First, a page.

Ocean Alliance Research

Ocean Alliance was founded by Dr. Roger Payne in 1971 as one of the world’s first whale research non-profit organizations. We were founded during an era of commercial whaling on the premise that we could learn more from a live whale than a dead one. Ever since we have striven to develop innovative and non-invasive tools that can be used to collect data on whales.

Over the past 50 years, we have played a key role in marine mammal science: helping to bridge the boundaries between rigorous science, effective policy change, and dynamic science education.

At present, much of our focus is on drone technology. In 2013 Ocean Alliance CEO Dr. Iain Kerr identified drones as having enormous potential in marine mammal science. Then in 2015, Ocean Alliance helped usher in a new age in marine mammal science through our drone-based SnotBot program. SnotBot is a modified consumer drone that flies through the blow of a whale and collects exhaled breath condensate, or “snot,” on petri dishes. Whale blow contains a trove of biological information, including key indicators of whale health/ecology. Fast forward six years and SnotBot has not only moved whale science and conservation further into the 21st century, but it has also captured the public’s imagination with hundreds of media stories, viral videos, and features in National Geographic and BBC documentaries.

Behind the tongue-in-cheek name, the science communication, and the innovative use of emerging technology with a great deal of attention in the public eye; is a program built upon credible, rigorous science which fulfills a desperate need in this field.

SnotBot Expedition Infographic

The Critical Need

Whales face more threats today than ever before, and these threats are increasing and intensifying. The IUCN lists 20 species of whale as either critically endangered, endangered, or vulnerable. While it might be too late to save the vaquita porpoise, we need to better understand the threats facing whales and how to mitigate them so that more species are not lost forever to extinction.

The key threats which face whales are the long-term ones that are difficult to understand, play out over long periods, and have implicit chronic impacts on the animals: such as climate change, chemical pollution, and noise pollution.

To save whales in a rapidly changing ocean, it is crucial that we understand these daunting and complicated threats. Our lack of understanding of these threats and what we can do to mitigate them is the number one threat facing whales.

The only way to understand these threats is to collect data. More data, and better data.

The problem is that more and better data rarely go hand in hand. Traditionally, collecting more data requires inexpensive techniques, while collecting better data requires expensive equipment. This is where drones come in.

The Solution: drones

We believe that drones offer the solution to this problem. Drones:

  • Are field-friendly and can be used with minimal training
  • Can be used under a broad range of environmental conditions
  • Are non-invasive: we can study whales without them even knowing we are there
  • Are inexpensive: significantly lowering the entry barriers for whale researchers globally

Action: Applied Conservation Biology

Potential is nothing without use. We have conducted well over 1,000 flights over 9 species of marine mammals during 13 expeditions in 5 different countries. We have collected over 400 respiratory samples, hundreds of images for photogrammetry analysis and pushed the use of other technologies such as infrared thermography and fixed-wing survey planes. We have presented our work at numerous conferences through talks, abstracts, posters, and scientific publications.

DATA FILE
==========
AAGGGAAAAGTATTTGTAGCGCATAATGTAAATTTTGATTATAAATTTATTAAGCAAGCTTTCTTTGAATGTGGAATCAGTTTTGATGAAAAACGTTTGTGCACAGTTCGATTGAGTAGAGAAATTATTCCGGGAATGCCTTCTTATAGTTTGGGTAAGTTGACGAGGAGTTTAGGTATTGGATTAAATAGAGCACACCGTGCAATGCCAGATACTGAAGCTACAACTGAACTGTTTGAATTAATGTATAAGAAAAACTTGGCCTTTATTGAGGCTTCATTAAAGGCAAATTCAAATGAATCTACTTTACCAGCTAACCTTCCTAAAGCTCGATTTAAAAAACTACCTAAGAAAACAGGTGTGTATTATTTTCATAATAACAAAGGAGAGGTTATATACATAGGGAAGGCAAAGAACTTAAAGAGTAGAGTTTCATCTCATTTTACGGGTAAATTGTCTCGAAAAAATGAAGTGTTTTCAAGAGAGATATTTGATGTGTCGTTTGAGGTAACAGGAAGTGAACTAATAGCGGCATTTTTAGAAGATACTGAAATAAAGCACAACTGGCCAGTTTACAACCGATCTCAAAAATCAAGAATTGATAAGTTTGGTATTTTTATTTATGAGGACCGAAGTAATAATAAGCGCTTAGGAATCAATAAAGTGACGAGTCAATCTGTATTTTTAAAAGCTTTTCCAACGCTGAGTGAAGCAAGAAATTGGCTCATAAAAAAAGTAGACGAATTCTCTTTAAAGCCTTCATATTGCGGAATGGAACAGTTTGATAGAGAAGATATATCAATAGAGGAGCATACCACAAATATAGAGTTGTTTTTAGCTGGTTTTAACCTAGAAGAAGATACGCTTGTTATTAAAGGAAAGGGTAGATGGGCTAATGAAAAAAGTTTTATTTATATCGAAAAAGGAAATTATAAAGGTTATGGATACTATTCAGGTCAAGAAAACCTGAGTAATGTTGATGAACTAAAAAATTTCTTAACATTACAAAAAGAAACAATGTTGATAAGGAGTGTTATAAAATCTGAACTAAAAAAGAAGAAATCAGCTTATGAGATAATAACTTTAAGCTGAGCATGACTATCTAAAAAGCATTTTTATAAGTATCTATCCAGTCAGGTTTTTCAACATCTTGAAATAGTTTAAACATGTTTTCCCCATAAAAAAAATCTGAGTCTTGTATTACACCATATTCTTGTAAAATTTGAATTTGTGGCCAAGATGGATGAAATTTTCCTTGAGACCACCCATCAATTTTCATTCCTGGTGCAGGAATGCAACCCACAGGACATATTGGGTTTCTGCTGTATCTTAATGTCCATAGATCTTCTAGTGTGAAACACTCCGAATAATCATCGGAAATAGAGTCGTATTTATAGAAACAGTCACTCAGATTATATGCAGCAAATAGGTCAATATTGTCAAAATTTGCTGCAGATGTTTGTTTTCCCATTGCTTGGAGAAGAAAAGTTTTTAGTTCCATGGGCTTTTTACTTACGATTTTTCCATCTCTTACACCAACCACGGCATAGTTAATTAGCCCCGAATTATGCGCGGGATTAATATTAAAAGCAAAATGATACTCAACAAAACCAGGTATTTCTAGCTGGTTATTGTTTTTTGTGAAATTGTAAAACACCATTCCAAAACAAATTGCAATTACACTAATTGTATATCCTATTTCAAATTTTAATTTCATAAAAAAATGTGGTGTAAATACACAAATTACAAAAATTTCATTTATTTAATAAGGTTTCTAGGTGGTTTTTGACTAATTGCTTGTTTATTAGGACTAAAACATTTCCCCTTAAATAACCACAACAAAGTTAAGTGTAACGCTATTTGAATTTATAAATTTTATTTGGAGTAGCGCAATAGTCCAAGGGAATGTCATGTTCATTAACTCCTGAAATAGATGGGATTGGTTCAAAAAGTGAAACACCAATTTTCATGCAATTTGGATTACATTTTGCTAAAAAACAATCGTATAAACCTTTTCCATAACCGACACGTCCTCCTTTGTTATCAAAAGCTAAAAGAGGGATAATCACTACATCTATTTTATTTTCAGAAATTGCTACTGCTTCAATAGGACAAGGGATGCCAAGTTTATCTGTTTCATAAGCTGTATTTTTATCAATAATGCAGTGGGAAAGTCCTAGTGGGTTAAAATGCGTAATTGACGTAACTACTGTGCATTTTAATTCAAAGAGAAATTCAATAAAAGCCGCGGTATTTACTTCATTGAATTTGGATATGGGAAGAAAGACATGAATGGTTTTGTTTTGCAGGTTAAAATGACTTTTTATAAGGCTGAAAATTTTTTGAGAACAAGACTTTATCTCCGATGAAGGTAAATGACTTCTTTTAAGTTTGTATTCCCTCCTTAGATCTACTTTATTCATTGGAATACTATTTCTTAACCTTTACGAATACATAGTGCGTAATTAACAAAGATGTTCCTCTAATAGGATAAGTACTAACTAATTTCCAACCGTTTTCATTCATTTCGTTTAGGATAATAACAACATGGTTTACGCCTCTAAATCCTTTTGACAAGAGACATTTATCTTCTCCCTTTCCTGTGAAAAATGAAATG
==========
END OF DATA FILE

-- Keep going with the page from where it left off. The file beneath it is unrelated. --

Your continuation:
A more important part of the program is sharing what we have learned. In 2020, we either led on or contributed to a combined total of 20 different programs across the globe. Every one of these programs below is a fully-fledged research program, making its own contribution towards marine mammal science and conservation.

This is something we are very proud of. It speaks to our SnotBot program’s objective: to advance whale conservation by facilitating the widespread adoption of drone technology in this field. It also speaks to how highly regarded we are, with so many groups coming to us to ask for advice and protocols. All 20 of these programs have benefitted from the innovative approach Ocean Alliance has taken in developing our SnotBot program. While our own work’s impact is high, the impact of all of these research programs combined is enormous.

Science Communication

The program has also proven a remarkable tool of science communication. Education has always been at the forefront of Ocean Alliance’s mission. Our education approach has focused on sharing the research we are doing on conserving whales and our oceans. We believe that learning and discovery happen best when they occur together and when students and the public can participate in an authentic scientific adventure. Our objective is to educate and engage the public to take an active role in ocean and whale conservation. Recently this has been done through school presentations, art and science collaborations, and TV programs like BBC’s Blue Planet Live and National Geographic’s One Strange Rock. These programs have reached millions of people, inspiring them to protect whales and their habitat. Dr. Iain Kerr has even spoken about the program on three occasions in the UN General Assembly hall (2015, 2016, 2018).

Transformative changes are needed to restore and protect nature. SnotBot gives scientists the tools they need, policymakers the information they crave, and educators the authentic story of inspiration and hope that they want to engage people, change behaviors and save wildlife.